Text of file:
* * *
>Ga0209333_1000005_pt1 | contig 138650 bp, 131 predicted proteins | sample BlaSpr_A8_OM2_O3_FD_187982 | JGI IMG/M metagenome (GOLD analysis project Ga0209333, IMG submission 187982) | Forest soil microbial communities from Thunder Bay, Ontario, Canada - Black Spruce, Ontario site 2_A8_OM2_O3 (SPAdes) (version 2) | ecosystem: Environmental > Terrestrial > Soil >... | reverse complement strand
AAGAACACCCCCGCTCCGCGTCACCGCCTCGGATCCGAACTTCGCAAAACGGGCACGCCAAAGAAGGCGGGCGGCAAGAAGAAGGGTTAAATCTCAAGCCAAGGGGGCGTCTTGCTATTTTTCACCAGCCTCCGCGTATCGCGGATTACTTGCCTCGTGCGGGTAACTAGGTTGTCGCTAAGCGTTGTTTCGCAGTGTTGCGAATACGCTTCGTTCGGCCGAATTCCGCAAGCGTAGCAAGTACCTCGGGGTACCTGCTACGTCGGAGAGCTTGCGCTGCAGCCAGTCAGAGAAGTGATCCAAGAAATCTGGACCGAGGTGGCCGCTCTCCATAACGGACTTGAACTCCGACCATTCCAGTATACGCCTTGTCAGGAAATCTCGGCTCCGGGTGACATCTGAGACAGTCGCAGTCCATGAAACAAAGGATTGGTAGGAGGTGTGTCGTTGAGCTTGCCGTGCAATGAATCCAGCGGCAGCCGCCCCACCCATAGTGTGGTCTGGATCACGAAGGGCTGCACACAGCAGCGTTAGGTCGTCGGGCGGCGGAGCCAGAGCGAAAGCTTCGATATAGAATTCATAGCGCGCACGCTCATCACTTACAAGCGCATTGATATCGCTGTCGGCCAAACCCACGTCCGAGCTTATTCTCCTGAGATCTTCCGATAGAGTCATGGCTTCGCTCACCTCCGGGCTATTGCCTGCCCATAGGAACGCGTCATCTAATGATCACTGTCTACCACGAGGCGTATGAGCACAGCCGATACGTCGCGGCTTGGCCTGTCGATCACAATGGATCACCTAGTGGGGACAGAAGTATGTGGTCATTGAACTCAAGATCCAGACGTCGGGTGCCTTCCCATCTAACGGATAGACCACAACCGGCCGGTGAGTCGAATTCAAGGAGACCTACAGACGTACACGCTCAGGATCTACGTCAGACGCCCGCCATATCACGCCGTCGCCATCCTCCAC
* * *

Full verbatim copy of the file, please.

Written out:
>Ga0209333_1000005_pt1 | contig 138650 bp, 131 predicted proteins | sample BlaSpr_A8_OM2_O3_FD_187982 | JGI IMG/M metagenome (GOLD analysis project Ga0209333, IMG submission 187982) | Forest soil microbial communities from Thunder Bay, Ontario, Canada - Black Spruce, Ontario site 2_A8_OM2_O3 (SPAdes) (version 2) | ecosystem: Environmental > Terrestrial > Soil >... | reverse complement strand
AAGAACACCCCCGCTCCGCGTCACCGCCTCGGATCCGAACTTCGCAAAACGGGCACGCCAAAGAAGGCGGGCGGCAAGAAGAAGGGTTAAATCTCAAGCCAAGGGGGCGTCTTGCTATTTTTCACCAGCCTCCGCGTATCGCGGATTACTTGCCTCGTGCGGGTAACTAGGTTGTCGCTAAGCGTTGTTTCGCAGTGTTGCGAATACGCTTCGTTCGGCCGAATTCCGCAAGCGTAGCAAGTACCTCGGGGTACCTGCTACGTCGGAGAGCTTGCGCTGCAGCCAGTCAGAGAAGTGATCCAAGAAATCTGGACCGAGGTGGCCGCTCTCCATAACGGACTTGAACTCCGACCATTCCAGTATACGCCTTGTCAGGAAATCTCGGCTCCGGGTGACATCTGAGACAGTCGCAGTCCATGAAACAAAGGATTGGTAGGAGGTGTGTCGTTGAGCTTGCCGTGCAATGAATCCAGCGGCAGCCGCCCCACCCATAGTGTGGTCTGGATCACGAAGGGCTGCACACAGCAGCGTTAGGTCGTCGGGCGGCGGAGCCAGAGCGAAAGCTTCGATATAGAATTCATAGCGCGCACGCTCATCACTTACAAGCGCATTGATATCGCTGTCGGCCAAACCCACGTCCGAGCTTATTCTCCTGAGATCTTCCGATAGAGTCATGGCTTCGCTCACCTCCGGGCTATTGCCTGCCCATAGGAACGCGTCATCTAATGATCACTGTCTACCACGAGGCGTATGAGCACAGCCGATACGTCGCGGCTTGGCCTGTCGATCACAATGGATCACCTAGTGGGGACAGAAGTATGTGGTCATTGAACTCAAGATCCAGACGTCGGGTGCCTTCCCATCTAACGGATAGACCACAACCGGCCGGTGAGTCGAATTCAAGGAGACCTACAGACGTACACGCTCAGGATCTACGTCAGACGCCCGCCATATCACGCCGTCGCCATCCTCCAC